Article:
Sound — 8
Bullet For My Valentine has always had a fairly strong sense of melody within its past work, but the Welsh band's latest album Fever does seem to place more emphasis on that side than ever before. As a band that has been greatly inspired by classic metal artists like Metallica and Iron Maiden, the quartet hasn't completely abandoned its heavier roots. There is plenty of skillful guitar work to be found among the 11 tracks, and while impressive, those moments are actually overshadowed by the clean vocal parts during the choruses. Fever doesn't deliver any huge surprises in the end, but it does show that BFMV isn't afraid to show its sensitive side.
The CD opens with Your Betrayal, an incredibly catchy, standout tune that remains fairly consistent with BFMV's past work. There is a back-and-forth approach in the chorus in terms of screaming/singing, and the general format of the song could be considered trademark BFMV. Accentuated by militaristic drum beats and energetic strumming, Your Betrayal is a solid choice to kick off the record. The title track is one of the heaviest on the album, and it makes you wish that the band would have delved a bit more into more of a straightforward metal sound for the entire album. Sure, there are riffs galore to be had on the album, but Fever has an angrier approach altogether that works extremely well. Between the pinch harmonics, the in-your-face (but clean) delivery from Matt Tuck, and an overall fresh approach to songwriting, Fever is the best offering on the album.
For all of the riff lovers out there that eagerly await what Tuck and Michael Paget's latest guitar mastery, you should be pretty fulfilled with Fever. It's jam-packed with a feast of skillful leads that range from your general Maiden-worthy licks to classically inspired material (The Last Fight), and those elements do elevate the album. The verdict is still out if BFMV is truly metal, as many of their tracks do have a pop sensibility underneath the core songwriting. That's not to say that Fever is devoid of low-end, grinding riffage, but a ballad like A Place Where You Belong could easily be heard on a good deal of radio stations. In general, Fever doesn't feature songs that venture too far out of the band's comfort zone, but again, it's a feast for the ears if you enjoy hearing various guitar techniques.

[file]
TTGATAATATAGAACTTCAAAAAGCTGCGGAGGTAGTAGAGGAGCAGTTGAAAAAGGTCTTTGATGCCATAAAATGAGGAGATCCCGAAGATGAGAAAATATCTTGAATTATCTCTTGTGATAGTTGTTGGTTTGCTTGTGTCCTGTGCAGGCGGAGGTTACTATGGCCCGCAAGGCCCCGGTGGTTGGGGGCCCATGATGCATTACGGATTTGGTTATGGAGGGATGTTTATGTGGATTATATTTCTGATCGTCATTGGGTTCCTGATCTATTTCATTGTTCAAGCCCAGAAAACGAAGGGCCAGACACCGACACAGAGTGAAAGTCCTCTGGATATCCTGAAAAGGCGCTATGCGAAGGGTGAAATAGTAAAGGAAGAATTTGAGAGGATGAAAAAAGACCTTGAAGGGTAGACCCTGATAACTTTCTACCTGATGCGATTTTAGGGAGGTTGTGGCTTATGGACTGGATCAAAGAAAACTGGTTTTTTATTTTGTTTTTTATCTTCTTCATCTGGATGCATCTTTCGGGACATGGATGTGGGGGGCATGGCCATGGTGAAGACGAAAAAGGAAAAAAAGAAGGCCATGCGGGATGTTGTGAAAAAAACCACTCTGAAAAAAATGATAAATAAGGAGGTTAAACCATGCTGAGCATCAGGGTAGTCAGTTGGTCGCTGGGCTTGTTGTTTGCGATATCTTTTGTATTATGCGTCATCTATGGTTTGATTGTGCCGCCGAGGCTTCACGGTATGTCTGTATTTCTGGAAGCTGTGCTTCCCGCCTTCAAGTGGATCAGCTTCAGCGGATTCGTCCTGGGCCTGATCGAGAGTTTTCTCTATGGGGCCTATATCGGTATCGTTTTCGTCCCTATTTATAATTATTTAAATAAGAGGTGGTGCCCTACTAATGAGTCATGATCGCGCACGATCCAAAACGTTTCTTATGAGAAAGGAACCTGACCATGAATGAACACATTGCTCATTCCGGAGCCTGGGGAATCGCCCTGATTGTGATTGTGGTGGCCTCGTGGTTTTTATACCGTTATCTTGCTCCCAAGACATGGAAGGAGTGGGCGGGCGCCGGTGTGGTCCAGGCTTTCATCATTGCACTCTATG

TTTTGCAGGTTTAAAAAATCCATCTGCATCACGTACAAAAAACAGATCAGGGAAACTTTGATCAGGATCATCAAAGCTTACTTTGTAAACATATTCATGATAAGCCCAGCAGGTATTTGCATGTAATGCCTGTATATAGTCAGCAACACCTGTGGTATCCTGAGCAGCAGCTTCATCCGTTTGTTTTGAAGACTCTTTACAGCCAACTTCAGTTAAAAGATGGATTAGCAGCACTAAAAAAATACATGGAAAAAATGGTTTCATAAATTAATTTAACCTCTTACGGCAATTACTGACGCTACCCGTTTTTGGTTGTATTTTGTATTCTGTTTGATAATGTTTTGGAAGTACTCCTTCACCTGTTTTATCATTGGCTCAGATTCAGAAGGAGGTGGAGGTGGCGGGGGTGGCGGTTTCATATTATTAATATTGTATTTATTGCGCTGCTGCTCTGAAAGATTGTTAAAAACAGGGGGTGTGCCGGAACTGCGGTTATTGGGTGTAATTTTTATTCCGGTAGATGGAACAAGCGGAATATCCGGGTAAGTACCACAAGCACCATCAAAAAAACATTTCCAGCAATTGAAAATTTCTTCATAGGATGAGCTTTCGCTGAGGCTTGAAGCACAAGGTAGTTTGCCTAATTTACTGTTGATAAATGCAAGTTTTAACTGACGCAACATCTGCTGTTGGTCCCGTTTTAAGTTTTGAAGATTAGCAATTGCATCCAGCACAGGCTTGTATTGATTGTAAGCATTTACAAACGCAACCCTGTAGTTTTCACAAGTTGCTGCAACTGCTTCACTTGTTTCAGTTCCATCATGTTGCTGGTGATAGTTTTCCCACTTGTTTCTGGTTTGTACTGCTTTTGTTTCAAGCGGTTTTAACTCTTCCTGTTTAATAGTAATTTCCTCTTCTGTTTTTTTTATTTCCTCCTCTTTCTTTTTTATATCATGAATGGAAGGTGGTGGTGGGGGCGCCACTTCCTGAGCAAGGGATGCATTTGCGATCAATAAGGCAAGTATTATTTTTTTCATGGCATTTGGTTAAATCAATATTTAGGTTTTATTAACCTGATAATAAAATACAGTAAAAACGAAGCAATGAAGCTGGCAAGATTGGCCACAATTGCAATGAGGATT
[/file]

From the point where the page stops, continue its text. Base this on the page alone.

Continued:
Lyrics — 7
The lyrical content on Fever is pretty standard rock material, with a good deal involving emotions/relationships. Whether it involves reflection on one's own flaws in Begging For Mercy (Please forgive me; I don't know what I'm doing; Someone help me) or being torn over a dying affair in Your Betrayal (My heart is pounding as I say goodbye; So now I dance in the flames; I love you crying and screaming my name), the lyrics come from heartfelt emotions that a broad audience should relate with even if they've heard the themes before.
Overall Impression — 7
To BFMV's credit, the band isn't afraid to pull out an acoustic if it's for the good of a song. While Tuck and Paget certainly make an effort to pepper the faster tempos with insanely impressive guitar work, songs like A Place Where You Belong and Bittersweet Memories certainly showcase a mellower side that revolves around a strong base melody. Of course, songs like that also push them away from some metal purists, but at this point BFMV has probably realized that you can't please everyone all the time.